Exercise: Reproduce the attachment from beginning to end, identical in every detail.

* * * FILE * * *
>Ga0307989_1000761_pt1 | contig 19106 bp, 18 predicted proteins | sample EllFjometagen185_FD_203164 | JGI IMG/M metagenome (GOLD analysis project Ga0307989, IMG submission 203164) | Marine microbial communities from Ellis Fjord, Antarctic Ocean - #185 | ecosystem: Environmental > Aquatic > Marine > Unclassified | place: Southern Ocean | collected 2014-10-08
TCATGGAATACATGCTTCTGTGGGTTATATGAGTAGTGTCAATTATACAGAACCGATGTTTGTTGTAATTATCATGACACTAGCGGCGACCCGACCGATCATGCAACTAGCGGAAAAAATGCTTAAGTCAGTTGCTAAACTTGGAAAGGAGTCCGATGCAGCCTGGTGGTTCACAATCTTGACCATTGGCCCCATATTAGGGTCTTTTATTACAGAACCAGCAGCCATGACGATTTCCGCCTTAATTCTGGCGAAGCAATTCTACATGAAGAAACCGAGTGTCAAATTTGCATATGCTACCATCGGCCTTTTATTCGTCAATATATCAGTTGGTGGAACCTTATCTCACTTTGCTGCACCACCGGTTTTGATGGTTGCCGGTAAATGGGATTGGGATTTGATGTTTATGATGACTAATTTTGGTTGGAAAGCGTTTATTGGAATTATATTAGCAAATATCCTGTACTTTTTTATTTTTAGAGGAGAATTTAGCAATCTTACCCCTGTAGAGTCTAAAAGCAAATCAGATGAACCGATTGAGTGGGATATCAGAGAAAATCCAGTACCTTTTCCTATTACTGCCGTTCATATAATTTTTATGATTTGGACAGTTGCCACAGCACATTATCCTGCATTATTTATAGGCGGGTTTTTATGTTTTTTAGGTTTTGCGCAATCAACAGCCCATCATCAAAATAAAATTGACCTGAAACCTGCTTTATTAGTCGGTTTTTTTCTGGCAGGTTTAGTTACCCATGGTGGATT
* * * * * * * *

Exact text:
>Ga0307989_1000761_pt1 | contig 19106 bp, 18 predicted proteins | sample EllFjometagen185_FD_203164 | JGI IMG/M metagenome (GOLD analysis project Ga0307989, IMG submission 203164) | Marine microbial communities from Ellis Fjord, Antarctic Ocean - #185 | ecosystem: Environmental > Aquatic > Marine > Unclassified | place: Southern Ocean | collected 2014-10-08
TCATGGAATACATGCTTCTGTGGGTTATATGAGTAGTGTCAATTATACAGAACCGATGTTTGTTGTAATTATCATGACACTAGCGGCGACCCGACCGATCATGCAACTAGCGGAAAAAATGCTTAAGTCAGTTGCTAAACTTGGAAAGGAGTCCGATGCAGCCTGGTGGTTCACAATCTTGACCATTGGCCCCATATTAGGGTCTTTTATTACAGAACCAGCAGCCATGACGATTTCCGCCTTAATTCTGGCGAAGCAATTCTACATGAAGAAACCGAGTGTCAAATTTGCATATGCTACCATCGGCCTTTTATTCGTCAATATATCAGTTGGTGGAACCTTATCTCACTTTGCTGCACCACCGGTTTTGATGGTTGCCGGTAAATGGGATTGGGATTTGATGTTTATGATGACTAATTTTGGTTGGAAAGCGTTTATTGGAATTATATTAGCAAATATCCTGTACTTTTTTATTTTTAGAGGAGAATTTAGCAATCTTACCCCTGTAGAGTCTAAAAGCAAATCAGATGAACCGATTGAGTGGGATATCAGAGAAAATCCAGTACCTTTTCCTATTACTGCCGTTCATATAATTTTTATGATTTGGACAGTTGCCACAGCACATTATCCTGCATTATTTATAGGCGGGTTTTTATGTTTTTTAGGTTTTGCGCAATCAACAGCCCATCATCAAAATAAAATTGACCTGAAACCTGCTTTATTAGTCGGTTTTTTTCTGGCAGGTTTAGTTACCCATGGTGGATT